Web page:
The company posted a 2% drop in GAAP gross margin, while GAAP operating income plummeted by more than 60%. It wasn't any better on non-GAAP basis -- operating income fell close to 40% and operating margin decline by roughly 12% year over year.
But here's the thing: The 12% drop in operating margin still arrive higher than Street expectations.
This tells me there's now very little Adobe's management needs to explain during the conference calls regarding the business changeover. Analysts have already plugged the new metrics into their models. It also seems that the numbers they are using in their models have created a spread between management's guidance has turned a bit too bullish.
The fact that Adobe was still able to beat the Street's non-GAAP operating margin target despite a year-over-year 12% drop is the perfect example. In the numbers that do matter, however, Adobe is blowing them out of the water. Not only was there an 11% jump in Digital Marketing revenue, but management posted almost a 20% sales jump Marketing Cloud.
Likewise, Adobe was able to secure an additional 68,000 net new subscribers for its Creative Cloud service, which followed 153,000 that were added in the previous quarter. This means that the company now has a total of 700,000 paid subscribers - an impressive accomplishment considering the service has been available for only just one year.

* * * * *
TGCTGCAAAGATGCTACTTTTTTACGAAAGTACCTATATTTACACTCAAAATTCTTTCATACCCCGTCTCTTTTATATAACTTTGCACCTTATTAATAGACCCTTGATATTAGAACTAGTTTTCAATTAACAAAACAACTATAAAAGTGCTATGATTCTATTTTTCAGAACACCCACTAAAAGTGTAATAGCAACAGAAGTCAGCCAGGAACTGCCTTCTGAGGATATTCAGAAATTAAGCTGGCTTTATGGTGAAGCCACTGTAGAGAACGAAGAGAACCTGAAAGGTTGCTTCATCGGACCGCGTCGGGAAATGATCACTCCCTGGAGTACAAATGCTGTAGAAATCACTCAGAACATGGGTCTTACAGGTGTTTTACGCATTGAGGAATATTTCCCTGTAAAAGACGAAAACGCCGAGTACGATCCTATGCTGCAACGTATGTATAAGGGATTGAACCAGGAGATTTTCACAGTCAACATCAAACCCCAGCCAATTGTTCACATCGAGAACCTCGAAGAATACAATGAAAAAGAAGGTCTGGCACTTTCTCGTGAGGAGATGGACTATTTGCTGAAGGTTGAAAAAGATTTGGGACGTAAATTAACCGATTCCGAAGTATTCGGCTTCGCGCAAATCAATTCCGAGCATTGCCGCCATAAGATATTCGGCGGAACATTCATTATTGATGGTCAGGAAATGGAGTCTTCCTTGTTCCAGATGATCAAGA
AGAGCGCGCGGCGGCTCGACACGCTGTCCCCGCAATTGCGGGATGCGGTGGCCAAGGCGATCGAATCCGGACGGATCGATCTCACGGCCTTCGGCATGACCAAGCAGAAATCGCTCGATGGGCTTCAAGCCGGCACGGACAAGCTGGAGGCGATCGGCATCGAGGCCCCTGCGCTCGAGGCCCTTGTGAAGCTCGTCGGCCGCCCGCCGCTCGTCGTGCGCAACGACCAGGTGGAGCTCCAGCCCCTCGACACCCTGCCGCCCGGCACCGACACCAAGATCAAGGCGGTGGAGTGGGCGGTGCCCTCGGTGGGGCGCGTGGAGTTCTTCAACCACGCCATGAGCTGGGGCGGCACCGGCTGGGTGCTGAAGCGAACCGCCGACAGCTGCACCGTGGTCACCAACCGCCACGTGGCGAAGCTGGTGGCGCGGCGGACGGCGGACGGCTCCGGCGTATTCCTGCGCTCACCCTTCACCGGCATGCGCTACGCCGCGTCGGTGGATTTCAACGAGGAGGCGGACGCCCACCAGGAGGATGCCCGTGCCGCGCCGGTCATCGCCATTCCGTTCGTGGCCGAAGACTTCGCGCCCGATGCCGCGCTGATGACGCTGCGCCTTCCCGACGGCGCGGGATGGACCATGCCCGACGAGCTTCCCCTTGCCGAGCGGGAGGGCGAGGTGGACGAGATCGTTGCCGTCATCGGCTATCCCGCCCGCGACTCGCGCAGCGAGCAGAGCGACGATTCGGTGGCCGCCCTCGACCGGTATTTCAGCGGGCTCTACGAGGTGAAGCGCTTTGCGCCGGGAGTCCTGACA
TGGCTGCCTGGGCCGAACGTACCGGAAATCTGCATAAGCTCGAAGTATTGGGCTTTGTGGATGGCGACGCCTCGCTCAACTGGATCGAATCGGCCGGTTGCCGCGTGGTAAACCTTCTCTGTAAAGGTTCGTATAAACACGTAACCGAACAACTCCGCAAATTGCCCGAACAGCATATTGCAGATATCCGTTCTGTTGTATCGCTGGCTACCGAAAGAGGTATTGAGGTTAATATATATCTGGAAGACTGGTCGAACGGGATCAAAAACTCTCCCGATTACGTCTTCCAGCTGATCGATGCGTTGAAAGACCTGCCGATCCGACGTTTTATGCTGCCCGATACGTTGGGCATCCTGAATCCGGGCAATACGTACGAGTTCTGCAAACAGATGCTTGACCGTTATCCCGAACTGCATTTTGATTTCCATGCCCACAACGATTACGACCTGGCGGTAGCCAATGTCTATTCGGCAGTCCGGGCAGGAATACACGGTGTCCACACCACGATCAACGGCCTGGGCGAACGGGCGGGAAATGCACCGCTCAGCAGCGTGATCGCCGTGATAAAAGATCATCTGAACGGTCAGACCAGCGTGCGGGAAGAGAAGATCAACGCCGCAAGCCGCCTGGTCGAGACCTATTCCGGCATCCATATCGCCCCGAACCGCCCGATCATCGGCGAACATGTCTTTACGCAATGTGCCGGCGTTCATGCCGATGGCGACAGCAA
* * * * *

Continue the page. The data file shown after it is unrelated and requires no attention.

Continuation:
Management still maintains its goal of achieving 1.25 million paid subscribers by the end of the year. This means the company must secure 550,000 more paid subscribers in the next two quarters, which averages out to 275,000 net subscribers per quarter. Considering Adobe only added 68,000 this quarter and 153,000 net paid subscriptions in the first quarter, the goal of 550,000 in the next two quarter seems a bit too ambitious.
However, I know these guys are smart and companies don't go out of their way to put undue pressure on themselves boasting about high marks they don't feel they can achieve. In that regard, let's not rule out the possibility that customers already on the company's free trial subscription have made commitments to convert to self-pay.
I'm only speculating here, but I understand enough about subscription business model projections to make an educated guess. Even so, I still maintain that this company is heading on the right track.
In that regard, management deserves plenty of credit for what they've been able to accomplish in such a short period of time. Clearly, I like this company. But regarding the stock, I don't see much more upside from here beyond $50 per share. That's to say, is not a great buy at this level, but it's an excellent hold.
At the time of publication, the author held no position in any of the stocks mentioned
This article was written by an independent contributor, separate from TheStreet's regular news coverage.